Most RVers rented golf carts to move around the Fort Wilderness property’s tennis courts, theme-related trinket shops, groceries, and roadways, and just tool around like 12-year-old kids on their first driving experience. (Disney World provides this attraction in a much desirable safer mode, where you can pilot your own mini car along a roadway bouncing from one side of a safety control rail to the other, preventing the inevitable side impact crash that would come from 98% of the drivers.) At times I felt like I was back in Thailand on the streets of Bangkok, where traffic rules were implied, enforced by bribes, and a small motorcycle or bicycle would carry mother, father, children, animals, sacks of groceries, and appliances, weaving in and out of crazed, chaotic traffic.
We avoided this melee, and each morning rode our bikes to the dock of Bay Lake on the edge of Fort Wilderness to board the boat carrying us to the entrance of the Magic Kingdom. After passing through the checkpoints we joined thousands of people debarking from the above-mentioned vehicles who thronged to the entrances of the six lands within the kingdom: Adventureland, Fantasyland, Frontierland, Tomorrowland, Liberty Square, and Main Street USA. Everyone crowded up Main Street, and the swarming multitudes were held back from entering their chosen Land until the cannon fired precisely at 9:00 am.
Everyone had a planned go-to before-crowd ride. Most attempted to avoid the mind-numbingly scientific crowd control queues that wended in a slow moving crawl around tight turns like intestinal folds that if stretched out, would at guess, be a mile in length. Fans and misters were mounted above in strategic locations to ameliorate heat stroke in the melting sun, and goofy (pun intended) diversions placed along the pathways kept parents from murdering their impatient kids during the long wait. A curiously minded person has much time to contemplate whatever thoughts he or she may wish to entertain. I often picked out a person, often a scantily clad nymph, to track. As we wended our way in and out of the infinite ribbon of passage, I couldn’t help from pushing back the realization that “could one hour of waiting be worth a three-minute joy ride on a fast moving roller coaster?” Well…looking at the previously mentioned eye candy and asking that question brought up the inevitable answer, my friends.
One memory I do have from my last visit to the Park years ago was how hot it can get in central Florida. Not just hot but humid, with both in the mid-nineties. Ruth and I found a secret shelter and respite from both in a sheltered ice cream parlor in Adventureland that had a protective wooden wall along its front and a dark narrow corridor with just enough room to pass through from ordering to pickup. There were three windows along this dark passageway: one to order, one to pick up, and a third that was shuttered, with slats spaced to allow a massive air-conditioned blast to pass through, and a small nook for us to stand in and stare out through the blinding heat toward the teaming hordes moving by in a curtain of heat. Needless to say, this became our oasis of refuge over the days of our visit. The ice cream purchasers passed us, satisfied with its cooling qualities and wondered what two lone people were doing standing in that dark hallway. Some recognized immediately our status and remarked admiringly. We used the Jedi mind trick on them to save our secret igloo.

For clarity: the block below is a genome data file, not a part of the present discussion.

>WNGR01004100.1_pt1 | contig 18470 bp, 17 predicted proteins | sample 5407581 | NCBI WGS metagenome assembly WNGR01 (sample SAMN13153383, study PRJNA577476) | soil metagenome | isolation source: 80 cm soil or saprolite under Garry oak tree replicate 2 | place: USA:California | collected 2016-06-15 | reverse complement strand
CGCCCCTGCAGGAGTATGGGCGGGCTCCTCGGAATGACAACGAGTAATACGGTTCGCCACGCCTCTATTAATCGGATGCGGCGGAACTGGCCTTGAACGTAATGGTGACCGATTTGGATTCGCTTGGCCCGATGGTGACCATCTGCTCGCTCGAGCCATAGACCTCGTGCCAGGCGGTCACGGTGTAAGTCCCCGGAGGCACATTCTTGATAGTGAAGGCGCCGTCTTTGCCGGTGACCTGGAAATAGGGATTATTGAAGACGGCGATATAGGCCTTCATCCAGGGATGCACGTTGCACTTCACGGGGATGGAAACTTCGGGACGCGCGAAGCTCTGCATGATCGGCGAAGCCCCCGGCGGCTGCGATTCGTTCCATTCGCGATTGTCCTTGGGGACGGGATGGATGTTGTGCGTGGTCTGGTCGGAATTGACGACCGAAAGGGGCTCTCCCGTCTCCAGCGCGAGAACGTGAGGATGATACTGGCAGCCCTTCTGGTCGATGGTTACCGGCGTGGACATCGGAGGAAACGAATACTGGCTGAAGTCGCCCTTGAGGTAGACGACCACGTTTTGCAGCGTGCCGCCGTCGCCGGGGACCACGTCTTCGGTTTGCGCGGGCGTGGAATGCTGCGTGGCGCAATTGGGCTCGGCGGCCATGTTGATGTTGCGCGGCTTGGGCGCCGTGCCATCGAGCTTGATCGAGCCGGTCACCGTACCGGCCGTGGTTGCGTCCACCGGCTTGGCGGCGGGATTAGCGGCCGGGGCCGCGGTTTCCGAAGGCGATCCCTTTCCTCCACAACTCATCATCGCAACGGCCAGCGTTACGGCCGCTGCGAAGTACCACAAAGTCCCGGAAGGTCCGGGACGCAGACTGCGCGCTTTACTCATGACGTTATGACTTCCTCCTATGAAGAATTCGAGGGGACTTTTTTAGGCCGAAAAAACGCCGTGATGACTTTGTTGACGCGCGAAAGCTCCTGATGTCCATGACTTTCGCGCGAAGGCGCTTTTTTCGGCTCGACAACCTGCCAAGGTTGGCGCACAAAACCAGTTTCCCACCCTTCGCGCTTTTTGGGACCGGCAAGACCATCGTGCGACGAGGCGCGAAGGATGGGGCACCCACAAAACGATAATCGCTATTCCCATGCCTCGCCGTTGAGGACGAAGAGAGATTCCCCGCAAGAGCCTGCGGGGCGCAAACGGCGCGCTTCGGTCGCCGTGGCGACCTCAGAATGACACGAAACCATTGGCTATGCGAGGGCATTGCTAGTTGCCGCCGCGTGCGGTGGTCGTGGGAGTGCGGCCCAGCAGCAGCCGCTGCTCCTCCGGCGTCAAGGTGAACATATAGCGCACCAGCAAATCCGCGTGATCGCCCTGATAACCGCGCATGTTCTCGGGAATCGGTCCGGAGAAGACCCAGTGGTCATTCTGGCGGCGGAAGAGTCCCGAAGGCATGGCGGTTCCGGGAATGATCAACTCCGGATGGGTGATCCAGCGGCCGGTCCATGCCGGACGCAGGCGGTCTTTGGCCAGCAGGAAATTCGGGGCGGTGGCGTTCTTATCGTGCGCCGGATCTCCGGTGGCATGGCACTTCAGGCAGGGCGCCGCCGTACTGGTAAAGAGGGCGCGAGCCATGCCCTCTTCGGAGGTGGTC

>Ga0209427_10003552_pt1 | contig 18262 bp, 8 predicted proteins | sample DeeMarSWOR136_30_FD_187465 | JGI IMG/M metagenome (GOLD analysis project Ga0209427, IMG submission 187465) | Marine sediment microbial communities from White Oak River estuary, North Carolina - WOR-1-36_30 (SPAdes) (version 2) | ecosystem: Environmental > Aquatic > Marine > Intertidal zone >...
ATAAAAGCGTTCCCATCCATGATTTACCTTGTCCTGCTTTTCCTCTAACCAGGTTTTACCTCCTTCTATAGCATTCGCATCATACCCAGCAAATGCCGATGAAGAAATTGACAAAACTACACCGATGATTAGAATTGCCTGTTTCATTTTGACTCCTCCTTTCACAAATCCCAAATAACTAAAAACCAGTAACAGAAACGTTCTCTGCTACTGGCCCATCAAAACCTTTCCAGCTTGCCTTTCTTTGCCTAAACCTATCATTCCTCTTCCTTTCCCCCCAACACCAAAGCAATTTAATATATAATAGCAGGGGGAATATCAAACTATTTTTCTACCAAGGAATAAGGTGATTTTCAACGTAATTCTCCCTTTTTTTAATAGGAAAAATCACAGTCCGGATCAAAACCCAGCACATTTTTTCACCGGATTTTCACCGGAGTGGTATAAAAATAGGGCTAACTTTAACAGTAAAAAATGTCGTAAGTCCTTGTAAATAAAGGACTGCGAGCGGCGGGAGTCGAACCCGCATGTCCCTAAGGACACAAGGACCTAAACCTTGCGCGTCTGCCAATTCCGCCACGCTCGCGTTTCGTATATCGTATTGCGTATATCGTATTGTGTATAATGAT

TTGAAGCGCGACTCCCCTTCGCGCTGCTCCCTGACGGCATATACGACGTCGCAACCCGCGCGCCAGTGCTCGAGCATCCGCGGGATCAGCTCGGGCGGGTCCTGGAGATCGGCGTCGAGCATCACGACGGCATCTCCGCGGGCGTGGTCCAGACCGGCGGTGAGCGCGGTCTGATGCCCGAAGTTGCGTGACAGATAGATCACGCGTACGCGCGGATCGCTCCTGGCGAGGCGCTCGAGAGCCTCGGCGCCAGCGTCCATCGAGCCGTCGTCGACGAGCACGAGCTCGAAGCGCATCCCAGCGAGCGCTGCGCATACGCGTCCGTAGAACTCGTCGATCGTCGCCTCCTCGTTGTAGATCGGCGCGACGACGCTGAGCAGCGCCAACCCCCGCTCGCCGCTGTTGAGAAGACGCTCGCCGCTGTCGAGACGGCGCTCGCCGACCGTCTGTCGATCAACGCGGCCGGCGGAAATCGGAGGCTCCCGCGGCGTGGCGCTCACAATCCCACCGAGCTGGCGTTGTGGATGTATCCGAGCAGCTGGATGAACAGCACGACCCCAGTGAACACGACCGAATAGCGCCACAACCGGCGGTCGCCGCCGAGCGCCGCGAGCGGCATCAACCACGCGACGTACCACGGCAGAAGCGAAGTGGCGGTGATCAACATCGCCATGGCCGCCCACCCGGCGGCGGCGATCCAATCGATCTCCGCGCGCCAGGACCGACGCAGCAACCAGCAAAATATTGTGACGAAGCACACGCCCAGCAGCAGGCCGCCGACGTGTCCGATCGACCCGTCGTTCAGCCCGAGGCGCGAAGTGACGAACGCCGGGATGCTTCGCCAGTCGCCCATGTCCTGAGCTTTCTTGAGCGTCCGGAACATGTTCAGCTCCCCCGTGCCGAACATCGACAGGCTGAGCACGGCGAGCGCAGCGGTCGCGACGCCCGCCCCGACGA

There’s lots of time to think, but so little opportunity to hear your thoughts! From the time you enter the Magic Kingdom, there is sound—often subliminal at times—mostly very present and in your face and body really: music. 1950-60s cute, Disney, mind-numbing music, and cartoon voices coming from everywhere. It doesn’t leave you alone, the music and sound grabs your consciousness like a mongoose sinking its fangs into a cobra. You can’t escape it. It’s on the walkways everywhere, in the bathrooms, in the queues, on the rides, in the restaurants, everywhere it explodes in your head telling you that you are being entertained and happy.
Entrance audio loop for you to play during a pleasant deck party! (Warning: it’s an hour long…)
At the end of the day in the Park, we begged for mercy from the onslaught, barrage, and salvos of sound. It was in many ways more exhausting than the combined crowds and heat that magnified as the days grew long. The grand finale, of course, was the end of the evening pre-Park closing fireworks display where all the elements crescendoed to complete the migraine-inducing explosion of noise and send you away, a stumbling, satiated zombie. Mind you, we love fireworks more than just about anyone, but we savored being safely and silently on the boat back to our bikes, our quiet campsite, and the Silver Submarine. We think we have finally satisfied a desire to return to our lingering memories of the entertainment of the Magic Kingdom.